ADVERTISE          ARCHIVES          CLASSIFIEDS          CONNECT          PHOTOS          SUBMIT          SUBSCRIBE          E-EDITION
The Caledonian-Record | St. Johnsbury, VT

Auto802 Cars under $15K

home : news : regional April 16, 2014

11/4/2013 8:17:00 AM
Vt. Women Inmates Find Outlet In Writing
This 2013 image released by Orbis Books shows the cover a book titled “Hear Me, See Me, Incarcerated Women Write,” by Marybeth Christie Redmond and Sarah W. Bartlett. The book contains prose and poetry written by 60 female inmates in Vermonts only womens prison in South Burlington, Vt.
+ click to enlarge


This 2013 image released by Orbis Books shows the cover a book titled “Hear Me, See Me, Incarcerated Women Write,” by Marybeth Christie Redmond and Sarah W. Bartlett. The book contains prose and poetry written by 60 female inmates in Vermonts only womens prison in South Burlington, Vt.

SOUTH BURLINGTON, Vt. (AP) -- Elaina Decker was full of rage, and if anyone gave her a hard time in prison, she'd act on her anger.

But, she's gentler now. Decker has put aside her anger and worked on discovering who she really is. That transformation has come through writing and the support of a weekly writing group at Vermont's Chittenden Regional Correctional Facility that has helped her come to terms with her past and, perhaps most importantly, with her brother's suicide nine years ago.

"I don't do that anymore because I don't have to," she said of acting out of anger.

About a dozen women convicted of crimes ranging from assault, forgery and drug offenses to armed burglary and murder come together each week to try to make peace with themselves and connect with others by putting their raw emotion into words on paper.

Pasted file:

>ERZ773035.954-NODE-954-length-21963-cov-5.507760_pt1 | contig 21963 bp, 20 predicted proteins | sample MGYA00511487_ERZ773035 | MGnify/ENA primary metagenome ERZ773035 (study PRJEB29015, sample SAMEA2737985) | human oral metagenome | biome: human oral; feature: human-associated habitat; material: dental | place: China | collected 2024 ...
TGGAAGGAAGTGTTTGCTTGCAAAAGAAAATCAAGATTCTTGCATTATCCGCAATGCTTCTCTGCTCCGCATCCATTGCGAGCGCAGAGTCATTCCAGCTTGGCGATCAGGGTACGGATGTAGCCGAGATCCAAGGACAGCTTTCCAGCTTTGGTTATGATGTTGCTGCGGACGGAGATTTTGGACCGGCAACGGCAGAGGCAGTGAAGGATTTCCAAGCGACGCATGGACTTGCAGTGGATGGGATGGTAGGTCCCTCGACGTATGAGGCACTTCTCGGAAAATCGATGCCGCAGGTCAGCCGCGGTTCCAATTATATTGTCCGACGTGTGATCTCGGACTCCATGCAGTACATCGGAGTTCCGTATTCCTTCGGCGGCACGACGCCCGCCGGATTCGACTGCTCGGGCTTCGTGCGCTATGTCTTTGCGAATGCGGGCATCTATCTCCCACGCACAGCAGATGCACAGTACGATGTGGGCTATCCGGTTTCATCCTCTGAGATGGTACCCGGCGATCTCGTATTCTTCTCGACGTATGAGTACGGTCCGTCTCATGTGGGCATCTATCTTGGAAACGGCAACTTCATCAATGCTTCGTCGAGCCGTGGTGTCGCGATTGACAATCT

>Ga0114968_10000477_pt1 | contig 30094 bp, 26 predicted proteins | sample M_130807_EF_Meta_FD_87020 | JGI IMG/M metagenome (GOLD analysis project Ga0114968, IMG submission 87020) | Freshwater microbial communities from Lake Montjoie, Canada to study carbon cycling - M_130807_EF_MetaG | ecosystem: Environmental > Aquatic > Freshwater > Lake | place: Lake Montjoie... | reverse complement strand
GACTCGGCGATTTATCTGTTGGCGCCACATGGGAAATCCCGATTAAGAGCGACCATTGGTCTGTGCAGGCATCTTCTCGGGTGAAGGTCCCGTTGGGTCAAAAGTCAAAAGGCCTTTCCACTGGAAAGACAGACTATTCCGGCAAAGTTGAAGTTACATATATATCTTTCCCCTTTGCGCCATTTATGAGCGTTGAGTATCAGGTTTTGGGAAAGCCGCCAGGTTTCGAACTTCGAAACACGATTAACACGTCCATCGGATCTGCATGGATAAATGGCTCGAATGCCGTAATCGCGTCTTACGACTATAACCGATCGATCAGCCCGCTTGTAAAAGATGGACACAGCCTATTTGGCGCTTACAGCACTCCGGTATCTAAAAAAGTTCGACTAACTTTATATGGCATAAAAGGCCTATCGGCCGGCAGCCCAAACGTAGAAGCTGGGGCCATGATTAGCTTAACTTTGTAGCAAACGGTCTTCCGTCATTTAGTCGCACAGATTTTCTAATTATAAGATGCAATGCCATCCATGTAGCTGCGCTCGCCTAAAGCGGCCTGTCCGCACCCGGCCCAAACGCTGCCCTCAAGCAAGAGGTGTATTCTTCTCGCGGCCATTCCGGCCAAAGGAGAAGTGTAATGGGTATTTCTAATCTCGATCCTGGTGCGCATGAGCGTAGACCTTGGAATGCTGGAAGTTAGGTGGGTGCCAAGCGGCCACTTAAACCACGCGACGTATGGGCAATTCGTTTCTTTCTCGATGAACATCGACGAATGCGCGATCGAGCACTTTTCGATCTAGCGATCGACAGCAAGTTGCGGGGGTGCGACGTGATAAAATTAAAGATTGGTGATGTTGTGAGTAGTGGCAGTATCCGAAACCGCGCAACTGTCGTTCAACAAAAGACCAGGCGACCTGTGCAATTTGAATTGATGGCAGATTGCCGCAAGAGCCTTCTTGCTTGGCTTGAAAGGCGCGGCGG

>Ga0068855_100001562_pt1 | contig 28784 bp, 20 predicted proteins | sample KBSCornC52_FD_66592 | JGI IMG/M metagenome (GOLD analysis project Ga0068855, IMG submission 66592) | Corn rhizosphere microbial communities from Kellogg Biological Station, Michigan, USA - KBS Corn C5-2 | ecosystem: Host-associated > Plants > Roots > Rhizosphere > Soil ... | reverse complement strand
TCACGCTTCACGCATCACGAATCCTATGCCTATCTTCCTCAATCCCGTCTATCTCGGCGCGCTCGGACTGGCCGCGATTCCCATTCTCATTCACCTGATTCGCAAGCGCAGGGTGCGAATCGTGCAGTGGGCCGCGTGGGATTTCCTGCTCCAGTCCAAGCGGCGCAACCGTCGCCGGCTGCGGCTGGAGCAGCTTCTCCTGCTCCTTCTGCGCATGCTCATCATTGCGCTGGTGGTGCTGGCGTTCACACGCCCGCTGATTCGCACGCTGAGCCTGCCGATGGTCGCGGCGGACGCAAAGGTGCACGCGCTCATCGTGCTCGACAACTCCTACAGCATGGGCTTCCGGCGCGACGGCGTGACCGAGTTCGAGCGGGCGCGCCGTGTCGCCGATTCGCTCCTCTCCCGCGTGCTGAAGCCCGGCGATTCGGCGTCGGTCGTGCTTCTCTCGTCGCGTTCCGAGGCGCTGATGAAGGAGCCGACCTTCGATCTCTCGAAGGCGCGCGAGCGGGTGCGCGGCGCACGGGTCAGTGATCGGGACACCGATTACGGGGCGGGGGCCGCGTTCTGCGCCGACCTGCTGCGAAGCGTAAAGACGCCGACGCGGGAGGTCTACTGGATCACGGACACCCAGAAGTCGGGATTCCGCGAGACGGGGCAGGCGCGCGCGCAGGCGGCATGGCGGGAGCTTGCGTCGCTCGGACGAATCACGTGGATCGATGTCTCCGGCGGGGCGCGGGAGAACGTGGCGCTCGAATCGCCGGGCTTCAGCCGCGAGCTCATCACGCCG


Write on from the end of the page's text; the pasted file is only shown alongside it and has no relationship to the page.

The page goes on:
Now, prose and poetry and artwork from about 60 of the inmates are available in a book called "Hear Me, See Me, Incarcerated Women Write," published by Orbis Books.

"These straight-from-the-gut writings by incarcerated women will break your heart and put it back together again," wrote Sr. Helen Prejean, author of "Dead Man Walking" of the book.

The inmates write of the pain of childhood traumas, addictions, missing children and loved ones, being behind bars and trying to better and heal themselves. They view the weekly group as a sacred space where they feel safe, are not judged, and can heal. Those are the qualities instilled by the two women from outside the prison who started the circle as volunteers in 2010 and offer the women so much more than a chance to write.

Auto802 Flashing Cars

"It's therapeutic," said the 49-year-old Decker who was imprisoned for a drug felony and then violating probation.

"I guess I learned to deal with my brother's suicide here. It took nine years," she said as tears filled her eyes. "It's a great opportunity for self-exploration."

Marybeth Christie Redmond, a journalist and Sarah Bartlett, who founded Women Writing for (a) Change -- Vermont, LLC, started the prison writing circle. The program is now funded with a $30,000 donation from an unidentified benefactor.

Many of the women come from generations of poverty, have suffered some sort of childhood trauma like sexual abuse and have some mental health issue, Redmond said. Addictions, substance abuse and dysfunctional relationships are common.